How Long Should You Keep New York and New Jersey Business Records?

Part One: General Business Records

Do you have a filing cabinet full of business documents that you haven’t looked at in years? Do you need help determining what to keep and what you can shred?

If so, read on!

Federal Record Retention Requirements

Businesses must comply with certain federal laws that apply nationwide. Several more notable federal record retention requirements that warrant particular attention are enforced by the Internal Revenue Service (IRS), the Equal Employment Opportunity Commission (EEOC) and the Department of Labor (DOL):

  • The IRS generally recommends that small businesses and self-employed individuals keep income tax returns and supporting documentation for 3 years from the date of filing or 2 years from the date you paid the tax, whichever is later.
  • The EEOC, which enforces federal anti-discrimination laws, mandates that covered employers retain all employment records for at least 1 year from the date of a qualifying personnel action, such as termination of an employee. If an employer maintains a disparate pay scheme of any kind (e.g., it pays female employees less than male employees) any records explaining or justifying this discrepancy must be kept for at least 2 years.
  • The DOL, which enforces federal minimum wage and overtime rules, requires covered employers to retain payroll records, collective bargaining agreements, and sales and purchase records containing specific identifying information for at least 3 years. Records related to wage computation must be kept for 2 years.

State Record Retention Laws

Like the federal government, the New York State Department of Taxation and Finance recommends that records related to business tax returns be maintained for 3 years, including canceled checks, receipts, and other sales records.

Be aware, however, that state record retention laws often are stricter than the federal rules. That’s the case for New York’s retention requirement for payroll records, which is twice the length of the DOL requirement at a period of not less than 6 years. This period also applies to documentation of each employee’s hours worked, gross wages, deductions, and net wages. New York also requires a business to keep at least 4 years of payroll records to comply with the state’s workers’ compensation law.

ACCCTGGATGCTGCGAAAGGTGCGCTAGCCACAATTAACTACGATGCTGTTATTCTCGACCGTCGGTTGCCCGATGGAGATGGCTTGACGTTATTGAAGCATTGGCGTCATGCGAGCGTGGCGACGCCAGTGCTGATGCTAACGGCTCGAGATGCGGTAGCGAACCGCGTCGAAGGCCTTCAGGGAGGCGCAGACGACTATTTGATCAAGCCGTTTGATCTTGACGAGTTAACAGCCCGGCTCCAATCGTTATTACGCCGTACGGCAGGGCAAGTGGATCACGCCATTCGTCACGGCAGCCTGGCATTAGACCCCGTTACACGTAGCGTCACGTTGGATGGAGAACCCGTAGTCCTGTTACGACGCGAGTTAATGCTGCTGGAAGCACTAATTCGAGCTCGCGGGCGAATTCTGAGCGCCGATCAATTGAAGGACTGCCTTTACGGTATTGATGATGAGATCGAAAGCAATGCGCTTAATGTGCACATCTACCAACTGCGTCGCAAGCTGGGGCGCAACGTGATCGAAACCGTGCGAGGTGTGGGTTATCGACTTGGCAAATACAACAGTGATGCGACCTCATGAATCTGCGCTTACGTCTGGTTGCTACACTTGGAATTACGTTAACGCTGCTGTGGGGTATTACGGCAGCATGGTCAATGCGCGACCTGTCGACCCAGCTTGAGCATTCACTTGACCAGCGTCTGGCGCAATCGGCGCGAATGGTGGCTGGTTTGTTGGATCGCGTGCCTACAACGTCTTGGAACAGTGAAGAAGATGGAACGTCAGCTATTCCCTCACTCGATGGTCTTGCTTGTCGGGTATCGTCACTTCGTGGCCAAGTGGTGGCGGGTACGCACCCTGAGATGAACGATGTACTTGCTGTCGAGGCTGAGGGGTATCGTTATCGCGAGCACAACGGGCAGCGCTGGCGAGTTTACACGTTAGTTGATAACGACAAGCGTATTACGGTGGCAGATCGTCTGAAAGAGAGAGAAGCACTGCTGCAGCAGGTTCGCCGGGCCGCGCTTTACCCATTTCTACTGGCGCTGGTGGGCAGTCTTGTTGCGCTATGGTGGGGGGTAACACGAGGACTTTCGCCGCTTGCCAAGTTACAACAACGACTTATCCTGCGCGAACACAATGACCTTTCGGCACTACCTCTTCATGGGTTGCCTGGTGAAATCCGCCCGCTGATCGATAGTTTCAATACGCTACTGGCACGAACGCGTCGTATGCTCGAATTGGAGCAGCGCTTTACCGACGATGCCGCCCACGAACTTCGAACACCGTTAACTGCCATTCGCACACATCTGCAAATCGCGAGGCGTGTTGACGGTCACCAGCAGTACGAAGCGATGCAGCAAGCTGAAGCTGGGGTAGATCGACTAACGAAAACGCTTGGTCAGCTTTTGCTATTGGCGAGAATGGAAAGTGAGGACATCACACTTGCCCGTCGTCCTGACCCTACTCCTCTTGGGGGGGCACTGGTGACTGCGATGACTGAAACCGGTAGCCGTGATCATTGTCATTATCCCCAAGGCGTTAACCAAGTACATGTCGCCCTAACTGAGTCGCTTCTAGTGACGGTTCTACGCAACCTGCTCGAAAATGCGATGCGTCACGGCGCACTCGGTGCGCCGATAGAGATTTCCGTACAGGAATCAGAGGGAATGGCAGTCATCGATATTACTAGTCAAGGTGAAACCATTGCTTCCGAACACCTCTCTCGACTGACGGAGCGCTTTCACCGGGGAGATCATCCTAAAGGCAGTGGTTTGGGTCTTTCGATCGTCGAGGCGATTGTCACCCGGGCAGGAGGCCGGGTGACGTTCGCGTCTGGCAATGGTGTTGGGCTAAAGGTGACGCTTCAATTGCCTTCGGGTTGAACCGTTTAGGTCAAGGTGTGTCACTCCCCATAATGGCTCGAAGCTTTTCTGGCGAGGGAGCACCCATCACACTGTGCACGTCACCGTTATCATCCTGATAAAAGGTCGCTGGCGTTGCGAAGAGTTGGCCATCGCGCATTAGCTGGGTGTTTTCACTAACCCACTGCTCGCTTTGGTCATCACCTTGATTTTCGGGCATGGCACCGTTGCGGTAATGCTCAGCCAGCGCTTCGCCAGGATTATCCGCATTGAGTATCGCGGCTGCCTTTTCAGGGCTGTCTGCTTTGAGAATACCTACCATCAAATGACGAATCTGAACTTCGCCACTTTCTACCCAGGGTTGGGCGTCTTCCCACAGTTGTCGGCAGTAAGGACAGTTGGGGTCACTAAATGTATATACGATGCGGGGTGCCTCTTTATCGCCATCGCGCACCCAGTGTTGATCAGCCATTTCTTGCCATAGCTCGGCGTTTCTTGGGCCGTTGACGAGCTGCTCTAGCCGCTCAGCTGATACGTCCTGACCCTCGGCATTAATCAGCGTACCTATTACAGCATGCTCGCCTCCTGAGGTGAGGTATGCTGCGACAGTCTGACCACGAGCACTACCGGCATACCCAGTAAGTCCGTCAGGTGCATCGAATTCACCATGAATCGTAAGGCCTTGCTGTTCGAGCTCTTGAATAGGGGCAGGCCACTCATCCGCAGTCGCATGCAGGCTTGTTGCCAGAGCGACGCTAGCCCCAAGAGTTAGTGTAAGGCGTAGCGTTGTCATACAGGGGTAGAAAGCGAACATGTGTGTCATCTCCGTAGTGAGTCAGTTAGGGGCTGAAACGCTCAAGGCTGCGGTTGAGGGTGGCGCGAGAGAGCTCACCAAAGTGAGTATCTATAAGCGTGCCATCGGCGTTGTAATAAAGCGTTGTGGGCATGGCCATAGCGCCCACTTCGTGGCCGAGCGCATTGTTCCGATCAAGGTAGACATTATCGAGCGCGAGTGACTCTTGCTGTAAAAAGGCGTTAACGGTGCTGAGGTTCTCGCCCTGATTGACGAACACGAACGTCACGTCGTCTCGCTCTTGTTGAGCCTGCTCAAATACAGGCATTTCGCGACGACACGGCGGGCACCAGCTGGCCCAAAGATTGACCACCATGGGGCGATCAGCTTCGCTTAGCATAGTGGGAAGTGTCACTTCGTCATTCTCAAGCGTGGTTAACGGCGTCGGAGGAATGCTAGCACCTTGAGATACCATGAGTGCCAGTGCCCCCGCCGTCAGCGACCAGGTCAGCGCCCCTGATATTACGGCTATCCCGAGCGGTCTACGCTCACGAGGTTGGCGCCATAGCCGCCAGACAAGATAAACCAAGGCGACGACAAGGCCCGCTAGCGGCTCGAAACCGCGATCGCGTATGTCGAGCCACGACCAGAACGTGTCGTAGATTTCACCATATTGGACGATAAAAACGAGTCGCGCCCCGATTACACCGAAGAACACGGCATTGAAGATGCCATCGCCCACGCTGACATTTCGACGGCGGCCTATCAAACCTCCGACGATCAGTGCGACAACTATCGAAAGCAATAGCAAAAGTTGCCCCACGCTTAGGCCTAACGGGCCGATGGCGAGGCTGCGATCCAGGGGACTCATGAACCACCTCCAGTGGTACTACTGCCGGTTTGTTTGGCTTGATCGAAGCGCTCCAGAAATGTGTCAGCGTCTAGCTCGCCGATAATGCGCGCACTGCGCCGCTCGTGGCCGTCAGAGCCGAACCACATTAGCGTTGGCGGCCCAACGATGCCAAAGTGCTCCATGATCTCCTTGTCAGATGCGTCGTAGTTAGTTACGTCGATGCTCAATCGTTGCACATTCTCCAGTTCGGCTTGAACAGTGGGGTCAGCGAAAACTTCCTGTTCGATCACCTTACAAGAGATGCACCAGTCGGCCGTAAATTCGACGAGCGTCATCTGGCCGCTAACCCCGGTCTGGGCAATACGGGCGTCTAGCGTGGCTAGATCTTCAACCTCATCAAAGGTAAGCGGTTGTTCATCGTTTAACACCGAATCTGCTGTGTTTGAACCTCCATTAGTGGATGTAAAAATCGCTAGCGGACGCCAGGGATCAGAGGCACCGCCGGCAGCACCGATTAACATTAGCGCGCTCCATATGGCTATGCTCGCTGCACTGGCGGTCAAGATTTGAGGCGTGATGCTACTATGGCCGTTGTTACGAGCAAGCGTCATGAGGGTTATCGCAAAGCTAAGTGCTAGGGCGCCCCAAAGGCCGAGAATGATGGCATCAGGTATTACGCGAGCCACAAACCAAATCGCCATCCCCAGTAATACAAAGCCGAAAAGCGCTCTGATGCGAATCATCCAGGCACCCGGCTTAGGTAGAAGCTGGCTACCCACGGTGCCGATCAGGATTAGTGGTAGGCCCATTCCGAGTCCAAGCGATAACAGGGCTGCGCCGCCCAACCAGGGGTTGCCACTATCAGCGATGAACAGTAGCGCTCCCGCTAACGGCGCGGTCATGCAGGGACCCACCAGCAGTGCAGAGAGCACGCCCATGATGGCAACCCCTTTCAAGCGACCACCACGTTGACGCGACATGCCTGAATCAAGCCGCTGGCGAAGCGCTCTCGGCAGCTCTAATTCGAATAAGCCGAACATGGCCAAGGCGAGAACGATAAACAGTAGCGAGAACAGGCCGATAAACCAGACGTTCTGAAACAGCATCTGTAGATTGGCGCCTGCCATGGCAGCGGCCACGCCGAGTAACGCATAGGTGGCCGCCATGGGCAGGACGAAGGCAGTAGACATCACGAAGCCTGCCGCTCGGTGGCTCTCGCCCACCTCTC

Similar to New York, New Jersey requires businesses to maintain detailed payroll records for a period of at least 6 years.

Best Practices

Even in the absence of a legal requirement, we recommend that you permanently keep certain important documents:

  • Certificates of Incorporation/Articles of Organization, Stock Certificates/Ledgers, Bylaws, Minutes and Resolutions;
  • Partnership, Shareholder, Operating and Buy-Sell Agreements;
  • Bills of Sale, Title, and Insurance Policies for equipment and vehicles;
  • Deeds, Mortgage Documents and Insurance Policies for real property;
  • Patents, trademarks, and related filings; and
  • Retirement and 401 (k) plan records.

Finally, business contracts, leases, and employment agreements should be kept a minimum of 6 years past the termination or expiration date. This is consistent with the rule of thumb that documents should be kept through the end of the longest applicable statute of limitations period, which is 6 years for breach of contract and fraud claims in both NY and NJ.

Get Advice from Full Spectrum Business Counsel

Proper record retention is not just about regulatory compliance. In the event of an audit or a lawsuit, being unable to produce required documents can be costly. When in doubt, it is always in your best interest to consult experienced business attorneys who can function as your outside “in-house” counsel advising you on these and other business practices. Contact Loganzo & Mantell PLLC today to schedule an appointment.

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Loganzo & Mantell PLLC

At Loganzo & Mantell PLLC, we chose our practice areas for two simple reasons: we want businesses to succeed, and we want families to thrive. In other words, we care. That’s why our experienced, knowledgeable attorneys work closely with clients to understand their priorities in business and in life.

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